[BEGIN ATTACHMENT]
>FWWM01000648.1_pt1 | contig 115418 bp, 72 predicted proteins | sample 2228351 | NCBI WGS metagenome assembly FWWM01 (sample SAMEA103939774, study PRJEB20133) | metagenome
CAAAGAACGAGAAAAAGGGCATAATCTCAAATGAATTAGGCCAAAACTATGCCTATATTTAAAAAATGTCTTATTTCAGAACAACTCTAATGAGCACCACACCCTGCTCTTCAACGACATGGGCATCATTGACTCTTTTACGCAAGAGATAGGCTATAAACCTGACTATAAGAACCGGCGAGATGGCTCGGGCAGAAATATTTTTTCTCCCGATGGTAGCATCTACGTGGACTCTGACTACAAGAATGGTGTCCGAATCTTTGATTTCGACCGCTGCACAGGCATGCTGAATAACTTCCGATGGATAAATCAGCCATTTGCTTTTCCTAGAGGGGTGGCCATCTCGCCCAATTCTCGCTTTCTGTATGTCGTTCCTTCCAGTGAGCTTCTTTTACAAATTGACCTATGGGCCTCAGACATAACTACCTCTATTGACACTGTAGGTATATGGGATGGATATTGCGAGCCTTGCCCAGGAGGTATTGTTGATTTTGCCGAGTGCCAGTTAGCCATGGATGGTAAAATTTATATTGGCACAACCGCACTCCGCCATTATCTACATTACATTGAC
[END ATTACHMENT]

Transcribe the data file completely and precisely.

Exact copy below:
>FWWM01000648.1_pt1 | contig 115418 bp, 72 predicted proteins | sample 2228351 | NCBI WGS metagenome assembly FWWM01 (sample SAMEA103939774, study PRJEB20133) | metagenome
CAAAGAACGAGAAAAAGGGCATAATCTCAAATGAATTAGGCCAAAACTATGCCTATATTTAAAAAATGTCTTATTTCAGAACAACTCTAATGAGCACCACACCCTGCTCTTCAACGACATGGGCATCATTGACTCTTTTACGCAAGAGATAGGCTATAAACCTGACTATAAGAACCGGCGAGATGGCTCGGGCAGAAATATTTTTTCTCCCGATGGTAGCATCTACGTGGACTCTGACTACAAGAATGGTGTCCGAATCTTTGATTTCGACCGCTGCACAGGCATGCTGAATAACTTCCGATGGATAAATCAGCCATTTGCTTTTCCTAGAGGGGTGGCCATCTCGCCCAATTCTCGCTTTCTGTATGTCGTTCCTTCCAGTGAGCTTCTTTTACAAATTGACCTATGGGCCTCAGACATAACTACCTCTATTGACACTGTAGGTATATGGGATGGATATTGCGAGCCTTGCCCAGGAGGTATTGTTGATTTTGCCGAGTGCCAGTTAGCCATGGATGGTAAAATTTATATTGGCACAACCGCACTCCGCCATTATCTACATTACATTGAC